3. Decorate the House with Greenery
In keeping with the theme, you can also decorate your house with greenery. These may include potted herbs that you can later plant in an herb garden. We had a lovely bouquet of fresh basil, parsley, and rosemary that we placed in a vase before our festal icon last year. The fragrance filled the house and reminded us of the birth of the Church all week.
4. Learn to Say “Hello” in Different Languages
The story of Pentecost is filled with many interesting and exciting things (tongues of fire, a rushing wind–how cool is that to a child?!). One of these is the fact that the Apostles were able to speak in languages they hadn’t learned before. The Holy Spirit gave them a gift so that they could preach the Gospel to people of all languages visiting Jerusalem at the time.
Parents can help children understand this concept of different languages by teaching children how to say “hello” in multiple languages. Look online to find out how to greet others in Spanish, Russian, Greek, Arabic, and Japanese. You can teach them to say “hello” in languages that people in their area might use. Is there a large Korean population in your town? Do you have people from Bulgaria in your church? Do you live by a Native American reservation? Have fun learning new languages!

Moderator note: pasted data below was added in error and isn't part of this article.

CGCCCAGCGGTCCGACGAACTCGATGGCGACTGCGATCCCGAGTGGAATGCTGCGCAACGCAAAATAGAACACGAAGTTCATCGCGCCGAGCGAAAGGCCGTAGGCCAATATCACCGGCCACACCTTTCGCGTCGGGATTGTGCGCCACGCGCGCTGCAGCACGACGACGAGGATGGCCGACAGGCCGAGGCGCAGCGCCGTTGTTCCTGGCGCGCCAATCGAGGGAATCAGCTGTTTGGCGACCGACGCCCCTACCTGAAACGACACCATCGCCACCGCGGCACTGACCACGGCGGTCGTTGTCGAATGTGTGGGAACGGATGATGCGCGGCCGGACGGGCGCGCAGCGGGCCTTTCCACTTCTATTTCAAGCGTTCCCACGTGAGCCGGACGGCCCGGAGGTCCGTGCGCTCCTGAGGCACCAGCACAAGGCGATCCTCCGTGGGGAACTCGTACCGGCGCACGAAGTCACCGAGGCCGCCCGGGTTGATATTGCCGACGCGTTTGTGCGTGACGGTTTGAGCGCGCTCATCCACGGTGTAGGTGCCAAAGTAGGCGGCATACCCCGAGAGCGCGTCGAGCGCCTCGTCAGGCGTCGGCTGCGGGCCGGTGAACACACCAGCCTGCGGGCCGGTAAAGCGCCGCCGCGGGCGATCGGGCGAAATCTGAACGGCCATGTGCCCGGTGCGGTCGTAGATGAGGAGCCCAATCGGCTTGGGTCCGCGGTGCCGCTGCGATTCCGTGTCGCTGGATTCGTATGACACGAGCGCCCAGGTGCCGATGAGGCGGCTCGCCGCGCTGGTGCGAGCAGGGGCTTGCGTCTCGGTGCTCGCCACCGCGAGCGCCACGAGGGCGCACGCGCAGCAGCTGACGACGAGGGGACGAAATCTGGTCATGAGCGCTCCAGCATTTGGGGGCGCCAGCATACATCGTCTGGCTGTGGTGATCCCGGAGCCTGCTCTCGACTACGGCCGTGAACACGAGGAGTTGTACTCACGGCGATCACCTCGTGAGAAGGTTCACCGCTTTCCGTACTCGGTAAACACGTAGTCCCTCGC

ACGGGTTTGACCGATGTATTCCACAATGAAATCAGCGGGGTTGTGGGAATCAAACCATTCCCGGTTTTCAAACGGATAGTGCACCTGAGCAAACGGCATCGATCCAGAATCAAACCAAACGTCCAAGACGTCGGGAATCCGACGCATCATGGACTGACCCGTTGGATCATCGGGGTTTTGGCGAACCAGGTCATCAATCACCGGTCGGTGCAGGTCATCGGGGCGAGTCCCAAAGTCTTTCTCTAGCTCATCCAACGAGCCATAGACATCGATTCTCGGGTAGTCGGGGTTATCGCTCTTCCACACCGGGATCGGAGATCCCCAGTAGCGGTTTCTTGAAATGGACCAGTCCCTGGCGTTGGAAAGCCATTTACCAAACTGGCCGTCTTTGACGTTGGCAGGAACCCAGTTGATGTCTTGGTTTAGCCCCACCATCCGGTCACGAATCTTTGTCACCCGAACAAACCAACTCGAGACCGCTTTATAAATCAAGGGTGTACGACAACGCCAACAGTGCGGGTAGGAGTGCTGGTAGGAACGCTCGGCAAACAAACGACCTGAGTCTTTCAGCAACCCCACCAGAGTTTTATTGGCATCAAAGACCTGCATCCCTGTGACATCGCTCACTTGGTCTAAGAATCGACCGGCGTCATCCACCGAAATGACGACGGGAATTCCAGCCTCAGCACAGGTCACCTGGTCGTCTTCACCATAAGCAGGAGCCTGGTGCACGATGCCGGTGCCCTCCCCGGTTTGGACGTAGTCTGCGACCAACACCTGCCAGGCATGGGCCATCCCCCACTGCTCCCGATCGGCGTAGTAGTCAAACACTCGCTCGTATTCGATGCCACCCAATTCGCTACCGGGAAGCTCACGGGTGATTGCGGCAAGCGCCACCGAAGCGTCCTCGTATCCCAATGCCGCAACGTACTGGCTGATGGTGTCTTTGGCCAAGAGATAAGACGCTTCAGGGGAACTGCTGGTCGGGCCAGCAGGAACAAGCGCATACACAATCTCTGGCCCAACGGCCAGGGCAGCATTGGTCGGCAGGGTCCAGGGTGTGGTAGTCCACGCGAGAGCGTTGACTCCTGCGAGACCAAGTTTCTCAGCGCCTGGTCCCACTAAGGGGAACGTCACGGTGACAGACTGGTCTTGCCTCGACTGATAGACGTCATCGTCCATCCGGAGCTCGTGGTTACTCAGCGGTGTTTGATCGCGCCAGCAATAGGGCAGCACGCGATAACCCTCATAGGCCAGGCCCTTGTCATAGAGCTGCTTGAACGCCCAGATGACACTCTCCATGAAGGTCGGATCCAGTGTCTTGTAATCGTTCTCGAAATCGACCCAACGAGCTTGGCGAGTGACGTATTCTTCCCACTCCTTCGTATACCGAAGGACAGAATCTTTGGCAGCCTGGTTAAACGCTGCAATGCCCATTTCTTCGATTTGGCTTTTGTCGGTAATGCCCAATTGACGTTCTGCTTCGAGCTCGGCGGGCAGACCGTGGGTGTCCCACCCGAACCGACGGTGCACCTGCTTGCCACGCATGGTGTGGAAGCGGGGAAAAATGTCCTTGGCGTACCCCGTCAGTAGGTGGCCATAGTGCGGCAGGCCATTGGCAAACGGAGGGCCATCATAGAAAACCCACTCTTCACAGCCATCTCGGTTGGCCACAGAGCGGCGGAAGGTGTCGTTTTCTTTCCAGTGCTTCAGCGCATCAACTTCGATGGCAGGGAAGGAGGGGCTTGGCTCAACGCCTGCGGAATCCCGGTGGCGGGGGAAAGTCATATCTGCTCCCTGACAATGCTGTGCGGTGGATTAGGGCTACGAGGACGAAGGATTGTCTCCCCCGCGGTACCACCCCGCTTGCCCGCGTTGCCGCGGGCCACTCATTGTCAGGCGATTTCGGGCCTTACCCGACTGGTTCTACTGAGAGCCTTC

5. Fill the House with Candles and Tell the Story
In remembrance of the tongues of fire that descended upon the apostles, fill your house with candles. Then, tell, read, or listen to the story of Pentecost.
6. Orthodoxy Around the World Activity
Finally, help children appreciate the diversity of the Church by learning about churches around the world. See if you can find websites for churches on all seven continents. Or, look for and print out pictures of churches from every continent. You can make a collage by pasting the pictures, church names, and locations on a posterboard.
On the Feast of Pentecost, let us rejoice because God Himself is with us in his Church!
Resource for Family
In order to help your family celebrate this feast and the other feasts and fasts of the Church year, I have written my e-book, Seasons of the Faith.
This 200 page e-book is designed to help you and your family celebrate the feasts and fasts of the Church year. You will learn:
- The story of each feast
- Simple, practical ways to celebrate the feast or fast as a family
- Fun learning activities designed for younger children
- Engaging age-appropriate learning activities for older children
- Tips for fasting with children
If you are a recent convert wanting to learn more about the Church calendar, then this book is for you!
If you are a long-time Orthodox Christian who wants to make the faith come alive to your children, then this is for you!
If you are a Church School teacher looking for activities and lessons for your children, then this book is for you!
Seasons of the Faith is priced at only $12.
Have a blessed feast.
How does your family celebrate the Feast of Pentecost?